Acropolis Museum: "We have excellent relations with the British Museum, we hope the Sculptures will return soon"

acropolis museum 18 members of the U.S. Congress urge Britain to return the Parthenon sculptures marbles Elgin to Greece

The subject of the Parthenon Sculptures was mentioned by the general director of the Acropolis Museum, Nikos Stambolidis, during his speech on the exhibition entitled "Meanings", which will open on December 7.

Mr Stampolidis described "excellent relations" between the Acropolis Museum and the British Museum - on the occasion of the recent return, as a loan, of the Hydria of Meidias, stressing that "we hope that the Sculptures will return soon. The Parthenon is a symbol of harmony, architecture and democracy, as it was the first time that Phidias and the others sculpted all the representatives of democracy in the Parthenon nave."

"Today, with all these crises, it is necessary to think about the common good for humanity, not just for Greece. This is not only a symbol of Greece, but of humanity," noted Mr Stampolidis, adding that the curator of the British Museum visited our country.

In a week when the row over the fifth-century BC antiquities has erupted with renewed vigour, the goalposts have moved in unexpected ways. Which is why Nikos Stampolidis, classical archaeologist by profession, and for the past two years the museum’s director, is in ebullient mood. “It has been a magnificent week,” he told the Observer. “I think it’s fair to say events are moving us forward and are in our favour. I’m hopeful and very optimistic.”

Over the past 24 months, Greece’s quest to reunite the treasures – bought by the British Museum in 1816 from a bankrupt Lord Elgin, who himself acquired them in circumstances deemed at best controversial – had already evolved in ways not even Stampolidis could have dared to imagine. First came Italy’s return of the Fagan fragment, an inaugural repatriation by one state to another of part of the monumental frieze that once adorned the Parthenon, the Acropolis’ predominant temple, built in honour of warrior-goddess Athena.

British Museum Parthenon Frieze Parthenon Marbles Parthenon Sculptures

Then came the “gifting” of three more pieces from the Vatican: groundbreaking gestures in the campaign to have the treasures restored to the place where they were carved. “But it was something else, too,” said the director taking in the plaster casts that, within view of the Parthenon, stand in place of the “exiled” marbles now in London. “This great sea-change in sentiment in Britain that could not go unnoticed.”

In Athens, the outcry that has followed British prime minister Rishi Sunak’s abrupt cancellation of talks with his Greek counterpart Kyriakos Mitsotakis – and accusation of trying to “grandstand” over the artworks – is seen as manna from heaven. For Greek officials, Sunak’s diplomatic “blunder” has not only backfired but been an unprecedented boon for a campaign that, overnight, has received more global publicity than at any other time.

Even denizens of the UK’s “anti-woke” media have, officials point out, changed tack. The outspoken TV presenter Piers Morgan, who long advocated for the sculptures’ retention, concluded last week that the time had come for “this great art [to] be properly reunited in its natural habitat”. Mitsotakis’s argument, aired in a BBC interview two days before he was due to meet Sunak, that keeping the antiquities divided was tantamount to cutting “the Mona Lisa in half” had been “persuasive”, Morgan noted.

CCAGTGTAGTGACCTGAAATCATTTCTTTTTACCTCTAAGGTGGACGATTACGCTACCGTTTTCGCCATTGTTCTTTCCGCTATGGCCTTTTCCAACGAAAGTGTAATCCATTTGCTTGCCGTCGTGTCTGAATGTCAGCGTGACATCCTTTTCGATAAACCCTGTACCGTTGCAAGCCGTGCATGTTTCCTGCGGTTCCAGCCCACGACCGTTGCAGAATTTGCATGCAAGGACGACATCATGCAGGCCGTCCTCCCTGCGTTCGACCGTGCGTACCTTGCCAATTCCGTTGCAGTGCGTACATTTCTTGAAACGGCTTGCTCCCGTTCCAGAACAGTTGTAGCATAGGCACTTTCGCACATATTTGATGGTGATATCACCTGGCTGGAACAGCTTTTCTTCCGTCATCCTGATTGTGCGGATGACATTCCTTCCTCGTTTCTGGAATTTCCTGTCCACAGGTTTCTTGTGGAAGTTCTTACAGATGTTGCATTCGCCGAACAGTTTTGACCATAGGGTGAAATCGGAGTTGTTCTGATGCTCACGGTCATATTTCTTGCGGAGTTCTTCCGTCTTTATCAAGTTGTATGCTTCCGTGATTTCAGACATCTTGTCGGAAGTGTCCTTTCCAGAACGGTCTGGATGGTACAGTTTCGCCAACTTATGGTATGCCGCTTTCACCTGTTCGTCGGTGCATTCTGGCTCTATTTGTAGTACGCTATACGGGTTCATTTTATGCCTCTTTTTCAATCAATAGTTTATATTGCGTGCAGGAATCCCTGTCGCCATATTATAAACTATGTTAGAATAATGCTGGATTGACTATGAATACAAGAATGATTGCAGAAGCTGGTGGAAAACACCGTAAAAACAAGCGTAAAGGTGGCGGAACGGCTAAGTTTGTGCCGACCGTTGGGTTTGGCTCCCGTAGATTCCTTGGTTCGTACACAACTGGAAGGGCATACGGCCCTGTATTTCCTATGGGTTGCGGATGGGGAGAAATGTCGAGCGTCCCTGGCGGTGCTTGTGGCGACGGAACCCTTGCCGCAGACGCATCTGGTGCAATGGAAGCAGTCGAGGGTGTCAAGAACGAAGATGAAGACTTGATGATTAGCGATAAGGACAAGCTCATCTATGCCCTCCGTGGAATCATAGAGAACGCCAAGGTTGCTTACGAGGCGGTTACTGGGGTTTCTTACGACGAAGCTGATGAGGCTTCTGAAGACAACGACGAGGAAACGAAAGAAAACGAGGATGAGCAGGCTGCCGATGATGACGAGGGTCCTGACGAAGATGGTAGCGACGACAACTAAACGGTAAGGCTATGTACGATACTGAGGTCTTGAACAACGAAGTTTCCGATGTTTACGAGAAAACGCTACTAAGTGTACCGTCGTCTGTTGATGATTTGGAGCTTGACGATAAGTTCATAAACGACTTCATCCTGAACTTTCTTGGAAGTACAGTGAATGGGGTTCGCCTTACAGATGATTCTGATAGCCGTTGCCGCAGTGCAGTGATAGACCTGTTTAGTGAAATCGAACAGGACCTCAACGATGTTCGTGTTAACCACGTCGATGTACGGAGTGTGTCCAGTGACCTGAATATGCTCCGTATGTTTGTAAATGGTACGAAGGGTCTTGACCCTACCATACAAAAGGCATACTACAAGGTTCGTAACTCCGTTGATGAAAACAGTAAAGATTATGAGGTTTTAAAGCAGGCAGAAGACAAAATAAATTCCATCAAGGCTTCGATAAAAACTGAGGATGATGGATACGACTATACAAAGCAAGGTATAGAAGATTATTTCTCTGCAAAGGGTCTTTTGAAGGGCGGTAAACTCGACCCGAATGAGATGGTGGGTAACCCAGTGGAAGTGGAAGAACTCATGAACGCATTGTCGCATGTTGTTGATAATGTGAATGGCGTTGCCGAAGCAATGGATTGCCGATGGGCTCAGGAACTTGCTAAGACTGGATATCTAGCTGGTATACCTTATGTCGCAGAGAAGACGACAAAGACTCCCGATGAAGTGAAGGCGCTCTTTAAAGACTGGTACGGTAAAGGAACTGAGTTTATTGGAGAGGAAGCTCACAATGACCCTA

But more vividly it was the decision of King Charles to don a tie and breast handkerchief festooned with the Greek flag as he delivered the opening speech to the Cop28 climate summit on Friday that sealed any doubt that the row had benefited Athens.

king charles rishi sunak

At a time of dramatically shifting landscapes in cultural diplomacy, when restitution claims of disputed artefacts were being met worldwide, it was hard not to see the monarch’s sartorial choice as sending a “clear message”. In his last official trip to the country of his father’s birth, Charles had confessed to a “profound connection” to all things Hellenic, and joked about his “Greek blood”.

“No amount of money that the Greek government could have thrown at the campaign would have helped as much,” said Irene Stamatoudi, a professor of cultural heritage law at the University of Nicosia. Not since the early 1980s – when the former culture minister Melina Mercouri first demanded they be restored to their homeland – had the drive to retrieve the marbles been so alive.

“At first it was hard to understand why the leader of a country with such a tradition of debate would eschew discussion [with Mitsotakis],” she said, adding that in 30 years of advising governments in Athens she had never seen such interest in an issue so integral to Greek identity. “But then it became very clear that what had happened had put the debate on the map. The request for the marbles is the oldest restitution claim in the world. At a time when so many in the UK now support it, people are beginning to ask ‘why?’”

Greece had been very clear, she added. It wanted nothing more than pieces that had once decorated the Periclean masterpiece that is the Parthenon. “We don’t even want the caryatid back because that adorned the Erechtheion [temple],” she said of the maiden statue also removed by Elgin and displayed in the British Museum.

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